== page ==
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Faculty Information & Job Description

What It Is

The Governor’s Scholars Program is an intensive five-week academic program for outstanding Kentucky students who will complete their junior year in high school by this summer.  The program has received much attention since its first session in 1983.  It does not have a permanent faculty, so an open application process is conducted each year.  It is free of charge to the students.

When and Where

The 2017 Program will be held on three university campuses: First session from June 18 to July 22; Second session from June 24 to July 28; and Third session from June 25 to July 29.  The respective campuses will be determined at a later date.  Faculty members will report to their assigned campus one week prior to the opening of the session.  They will also be expected to spend an expense-paid weekend at a spring workshop to exchange ideas and develop curriculum.  For your information, in 2017, the campuses will be Morehead State University, Murray State University, and Northern Kentucky University.

There will be 20 faculty members for approximately 350 Scholars at each campus, plus residential counselors and additional staff.  Faculty will be selected from Kentucky’s public and private high schools, as well as colleges and universities.

Qualifications

The Kentucky Governor’s Scholars Program seeks applications from gifted and creative teachers, well-versed in their subjects and with a broad range of interests and experiences.  Faculty members will expand the intellectual horizons of the Governor’s Scholars by providing leadership in integrating subject matter in the humanities, the sciences and arts.  Teachers must be willing and able to use non-traditional and participatory methods, with little or no lecturing.  They must relate well and communicate effectively with bright students of high school age.  They should be enthusiastic and flexible enough to keep pace with this intensive, ever-changing program.

Some teachers find that they change their plans and direction for their course a week into the session.  Emphasis will be placed on the conceptual, historical, and philosophical foundations of learning and the interdisciplinary approach to teaching.  Teachers will help students examine their roles as young Kentuckians with outstanding potential, and are also expected to participate fully in a living-learning/working situation which will require long hours, including evenings and weekends.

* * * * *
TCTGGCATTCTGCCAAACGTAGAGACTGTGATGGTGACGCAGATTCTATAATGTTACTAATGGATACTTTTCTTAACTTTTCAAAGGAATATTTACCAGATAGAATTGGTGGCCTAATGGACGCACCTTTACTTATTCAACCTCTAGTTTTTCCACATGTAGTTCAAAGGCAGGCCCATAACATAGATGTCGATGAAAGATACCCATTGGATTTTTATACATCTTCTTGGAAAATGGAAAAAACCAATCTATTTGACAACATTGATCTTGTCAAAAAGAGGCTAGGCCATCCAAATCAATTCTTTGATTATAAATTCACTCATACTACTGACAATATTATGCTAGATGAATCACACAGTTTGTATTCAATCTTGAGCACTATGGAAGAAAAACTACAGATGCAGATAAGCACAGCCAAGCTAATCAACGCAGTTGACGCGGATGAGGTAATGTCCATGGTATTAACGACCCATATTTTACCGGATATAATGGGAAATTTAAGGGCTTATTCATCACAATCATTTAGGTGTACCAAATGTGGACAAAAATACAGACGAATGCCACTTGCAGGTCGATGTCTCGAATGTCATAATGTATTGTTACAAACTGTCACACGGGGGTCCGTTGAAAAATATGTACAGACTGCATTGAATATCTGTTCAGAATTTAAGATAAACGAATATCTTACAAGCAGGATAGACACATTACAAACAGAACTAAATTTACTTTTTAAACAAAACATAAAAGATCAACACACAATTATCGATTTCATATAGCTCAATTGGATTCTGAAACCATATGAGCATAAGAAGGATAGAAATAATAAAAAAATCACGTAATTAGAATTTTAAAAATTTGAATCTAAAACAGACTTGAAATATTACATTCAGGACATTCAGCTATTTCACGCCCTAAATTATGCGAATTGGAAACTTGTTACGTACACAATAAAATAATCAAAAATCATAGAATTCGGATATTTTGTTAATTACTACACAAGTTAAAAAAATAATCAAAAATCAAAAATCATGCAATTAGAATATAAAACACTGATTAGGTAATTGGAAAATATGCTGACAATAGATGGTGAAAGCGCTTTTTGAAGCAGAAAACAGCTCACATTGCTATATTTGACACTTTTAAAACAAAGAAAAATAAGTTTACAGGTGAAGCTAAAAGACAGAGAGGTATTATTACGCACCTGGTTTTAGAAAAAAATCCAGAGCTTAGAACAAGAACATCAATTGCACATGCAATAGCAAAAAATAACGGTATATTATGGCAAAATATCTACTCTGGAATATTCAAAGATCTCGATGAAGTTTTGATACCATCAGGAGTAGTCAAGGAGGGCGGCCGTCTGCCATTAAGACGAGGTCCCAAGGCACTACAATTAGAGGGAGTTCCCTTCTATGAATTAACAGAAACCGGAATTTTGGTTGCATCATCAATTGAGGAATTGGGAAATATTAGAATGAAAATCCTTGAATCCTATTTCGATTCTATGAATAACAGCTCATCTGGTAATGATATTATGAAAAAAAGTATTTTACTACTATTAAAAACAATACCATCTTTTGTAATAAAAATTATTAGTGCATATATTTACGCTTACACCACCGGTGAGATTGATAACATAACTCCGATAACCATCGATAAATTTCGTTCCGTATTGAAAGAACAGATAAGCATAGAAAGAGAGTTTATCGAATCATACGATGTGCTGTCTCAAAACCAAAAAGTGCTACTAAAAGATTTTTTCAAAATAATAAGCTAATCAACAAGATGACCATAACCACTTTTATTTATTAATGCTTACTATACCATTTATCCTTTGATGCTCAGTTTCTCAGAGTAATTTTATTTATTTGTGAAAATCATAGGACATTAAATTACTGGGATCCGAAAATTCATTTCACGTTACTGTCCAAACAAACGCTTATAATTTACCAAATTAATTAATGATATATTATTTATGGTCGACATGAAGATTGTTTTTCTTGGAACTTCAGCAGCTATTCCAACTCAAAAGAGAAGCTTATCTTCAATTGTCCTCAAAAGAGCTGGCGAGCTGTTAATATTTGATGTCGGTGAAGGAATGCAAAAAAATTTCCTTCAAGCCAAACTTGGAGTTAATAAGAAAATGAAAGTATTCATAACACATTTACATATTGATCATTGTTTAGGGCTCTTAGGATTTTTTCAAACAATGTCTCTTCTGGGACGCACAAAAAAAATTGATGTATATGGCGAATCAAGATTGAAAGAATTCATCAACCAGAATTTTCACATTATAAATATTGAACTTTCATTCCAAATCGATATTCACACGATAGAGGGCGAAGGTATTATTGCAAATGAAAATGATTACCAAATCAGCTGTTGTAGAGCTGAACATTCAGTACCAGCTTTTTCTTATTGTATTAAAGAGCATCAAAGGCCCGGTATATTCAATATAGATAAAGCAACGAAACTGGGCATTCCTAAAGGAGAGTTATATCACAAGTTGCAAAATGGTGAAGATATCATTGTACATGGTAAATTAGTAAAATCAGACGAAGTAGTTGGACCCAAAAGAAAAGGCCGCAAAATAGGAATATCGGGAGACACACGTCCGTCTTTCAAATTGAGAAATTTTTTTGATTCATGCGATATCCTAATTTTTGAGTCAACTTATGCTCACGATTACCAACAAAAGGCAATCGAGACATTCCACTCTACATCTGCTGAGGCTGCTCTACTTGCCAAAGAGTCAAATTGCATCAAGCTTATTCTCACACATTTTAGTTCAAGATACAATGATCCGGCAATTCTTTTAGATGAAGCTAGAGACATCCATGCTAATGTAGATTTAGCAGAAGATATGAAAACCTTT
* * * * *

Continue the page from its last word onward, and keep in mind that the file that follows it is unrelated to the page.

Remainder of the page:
Courses

Faculty members teach about 20 hours a week and are expected to participate in all facets of the Governor’s Scholars Program, including interacting with students in formal and informal situations.

Each faculty member will teach a “focus area” (or “major”) to no more than twenty students.  This class meets for a minimum of twelve hours each week.  The students selected for this class have requested the subject matter.  The faculty member will design the course to encourage hands-on participation.  There are no grades or academic credit for any of the courses.  Subjects include Agribusiness & Biotechnology; Architectural Design; Astronomy; Biological & Environmental Issues; Business, Accounting & Entrepreneurship; Chinese Language & Culture; Communication & Social Theory; Creative Writing & Literary Studies; Cultural Anthropology; Dramatic Expression; Engineering; Film Studies; Forensic Science; Health Care Industry; Historical Analyses; International Relations; Journalism & Mass Media; Modes of Mathematical Thinking; Music Theory & Performance; Philosophy; Physical Science; Political & Legal Issues; Psychology & Behavioral Studies; Spanish Language & Culture; and Visual Arts.

Each faculty member will also teach a broad-based course called General Studies for about eight hours each week.  They are assigned to this leadership class in order to facilitate interdisciplinary approaches to knowledge.  There may be a service-learning component attached to this course.  Community projects that involve individuals and/or institutions outside of the GSP as partners are encouraged.

In addition to the two classes, faculty co-lead Seminar sessions for discussion of teen related issues.  The students in this Seminar will be the same as those in the General Studies course.

Conditions and Compensation

Most faculty members will live in apartments or dormitories on campus for the six weeks of employment.  Exceptions could be made for those who live year-round in the city where the campus is located.  At each location, housing is expected to be available for families who wish to accompany faculty members.  Compensation for the 2017 session was 5,800 plus free room and board on the campus to which the faculty member is assigned.